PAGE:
Pro-choice advocates say that last week’s in-court outburst by Robert Lewis Dear Jr. is further proof that anti-choice rhetoric contributed to the November 27 killings at a Colorado Springs Planned Parenthood.
As the nation’s official agency charged with protecting public health, the Centers for Disease Control and Prevention’s mission is to conduct “critical science” and provide “health information that protects our nation against expensive and dangerous health threats.” Except, apparently, when it comes to gun violence.
Colorado state Rep. Gordon Klingenschmitt, whose controversial anti-choice comments have drawn national attention, said that “Planned Parenthood executives” have the “same demonic spirit of murder” as the man accused of killing three people at a Planned Parenthood center in Colorado Springs.
Robert Lewis Dear Jr. told attorneys and the court Wednesday that he was guilty in the siege of a Colorado Springs Planned Parenthood that left three dead and nine injured.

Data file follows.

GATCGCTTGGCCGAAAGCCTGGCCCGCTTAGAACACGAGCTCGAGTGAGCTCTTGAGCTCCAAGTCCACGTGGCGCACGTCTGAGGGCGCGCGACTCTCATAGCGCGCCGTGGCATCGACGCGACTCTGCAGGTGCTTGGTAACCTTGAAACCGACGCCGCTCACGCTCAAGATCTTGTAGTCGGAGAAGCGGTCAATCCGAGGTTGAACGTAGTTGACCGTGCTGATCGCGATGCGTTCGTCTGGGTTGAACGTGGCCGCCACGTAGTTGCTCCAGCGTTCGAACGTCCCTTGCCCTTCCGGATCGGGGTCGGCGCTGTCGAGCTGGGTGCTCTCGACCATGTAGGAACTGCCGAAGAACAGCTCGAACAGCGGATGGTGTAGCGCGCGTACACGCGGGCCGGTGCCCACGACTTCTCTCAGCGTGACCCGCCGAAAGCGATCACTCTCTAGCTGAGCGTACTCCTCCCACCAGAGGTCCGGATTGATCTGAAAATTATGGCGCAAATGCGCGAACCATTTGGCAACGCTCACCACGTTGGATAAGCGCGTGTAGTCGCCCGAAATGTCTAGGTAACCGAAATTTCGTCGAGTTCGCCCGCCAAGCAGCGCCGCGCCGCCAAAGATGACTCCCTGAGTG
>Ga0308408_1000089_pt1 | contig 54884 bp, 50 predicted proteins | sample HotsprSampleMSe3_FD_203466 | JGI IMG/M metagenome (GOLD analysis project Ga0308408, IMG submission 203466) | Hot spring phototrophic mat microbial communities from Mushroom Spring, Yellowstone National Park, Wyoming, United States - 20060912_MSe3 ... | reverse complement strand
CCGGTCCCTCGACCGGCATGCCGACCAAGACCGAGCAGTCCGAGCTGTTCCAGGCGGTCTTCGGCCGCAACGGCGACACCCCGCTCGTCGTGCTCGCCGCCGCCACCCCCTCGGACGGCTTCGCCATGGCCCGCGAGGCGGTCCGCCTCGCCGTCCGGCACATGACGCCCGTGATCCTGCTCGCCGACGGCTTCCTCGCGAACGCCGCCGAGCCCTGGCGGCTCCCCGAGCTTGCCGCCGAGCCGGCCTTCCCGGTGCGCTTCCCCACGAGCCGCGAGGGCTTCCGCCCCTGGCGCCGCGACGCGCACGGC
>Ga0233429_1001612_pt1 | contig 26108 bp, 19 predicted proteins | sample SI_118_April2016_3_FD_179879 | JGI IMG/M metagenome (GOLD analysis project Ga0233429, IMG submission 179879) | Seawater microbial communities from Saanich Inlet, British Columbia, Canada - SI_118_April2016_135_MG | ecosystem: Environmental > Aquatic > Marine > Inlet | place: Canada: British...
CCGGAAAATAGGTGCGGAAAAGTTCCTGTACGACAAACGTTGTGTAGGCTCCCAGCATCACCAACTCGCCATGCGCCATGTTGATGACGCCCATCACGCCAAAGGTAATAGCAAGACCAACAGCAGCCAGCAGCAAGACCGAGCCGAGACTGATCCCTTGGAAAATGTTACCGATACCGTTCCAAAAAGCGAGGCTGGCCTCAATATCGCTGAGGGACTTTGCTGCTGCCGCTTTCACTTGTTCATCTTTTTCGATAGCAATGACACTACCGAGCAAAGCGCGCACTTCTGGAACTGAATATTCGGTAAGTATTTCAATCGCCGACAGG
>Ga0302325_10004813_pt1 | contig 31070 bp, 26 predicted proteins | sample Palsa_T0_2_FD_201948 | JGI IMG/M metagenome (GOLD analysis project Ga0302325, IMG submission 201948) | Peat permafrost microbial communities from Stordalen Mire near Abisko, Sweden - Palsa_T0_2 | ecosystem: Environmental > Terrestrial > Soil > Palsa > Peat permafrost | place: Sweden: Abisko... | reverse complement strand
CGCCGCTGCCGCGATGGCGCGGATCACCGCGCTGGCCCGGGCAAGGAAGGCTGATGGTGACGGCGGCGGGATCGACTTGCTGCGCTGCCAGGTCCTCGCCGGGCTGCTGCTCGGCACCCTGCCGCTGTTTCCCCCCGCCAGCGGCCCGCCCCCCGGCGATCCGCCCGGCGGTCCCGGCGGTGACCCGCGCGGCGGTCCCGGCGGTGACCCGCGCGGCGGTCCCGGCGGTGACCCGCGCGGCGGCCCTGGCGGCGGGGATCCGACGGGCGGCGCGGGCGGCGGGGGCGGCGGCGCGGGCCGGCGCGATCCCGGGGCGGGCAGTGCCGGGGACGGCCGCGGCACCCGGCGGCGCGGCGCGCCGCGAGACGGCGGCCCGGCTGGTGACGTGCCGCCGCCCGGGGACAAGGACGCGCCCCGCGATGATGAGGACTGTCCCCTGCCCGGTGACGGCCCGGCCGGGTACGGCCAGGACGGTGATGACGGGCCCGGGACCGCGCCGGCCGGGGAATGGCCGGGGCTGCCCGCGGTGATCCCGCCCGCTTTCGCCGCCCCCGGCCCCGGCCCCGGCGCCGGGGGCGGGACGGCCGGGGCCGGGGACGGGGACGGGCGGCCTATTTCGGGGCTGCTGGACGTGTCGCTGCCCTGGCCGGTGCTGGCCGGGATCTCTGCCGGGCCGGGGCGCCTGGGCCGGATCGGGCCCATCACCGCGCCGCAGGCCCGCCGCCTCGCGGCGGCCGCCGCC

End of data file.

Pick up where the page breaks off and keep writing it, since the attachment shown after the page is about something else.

Even with federal protections and the state-level policies that mirror them, we don’t have the law enforcement tools to end a culture of anti-choice violence.
Since the CMP videos came out this summer, numerous Planned Parenthood clinics have been vandalized or subjected to arson, starting with an attack on a health center in the Chicago suburb of Aurora on the morning of July 19.
Events held across the country and on social media called for an end to violent rhetoric surrounding abortion care.
Three days after the shooting at a Colorado Springs Planned Parenthood facility, state Sen. Kevin Lundberg vowed to continue to demand that Colorado’s chief medical officer investigate whether Planned Parenthood has broken state laws related to fetal tissue research.
The victims of the Planned Parenthood shooting in Colorado this weekend had not even been buried yet, but that didn’t stop the Washington Post from publishing a load of tripe downplaying abortion violence and failing to connect it to anti-choicers’ continuous demonization of the organization.
In a motion filed Monday, attorneys for Robert Lewis Dear Jr., asked the court for a gag order limiting pre-trial media coverage of the case.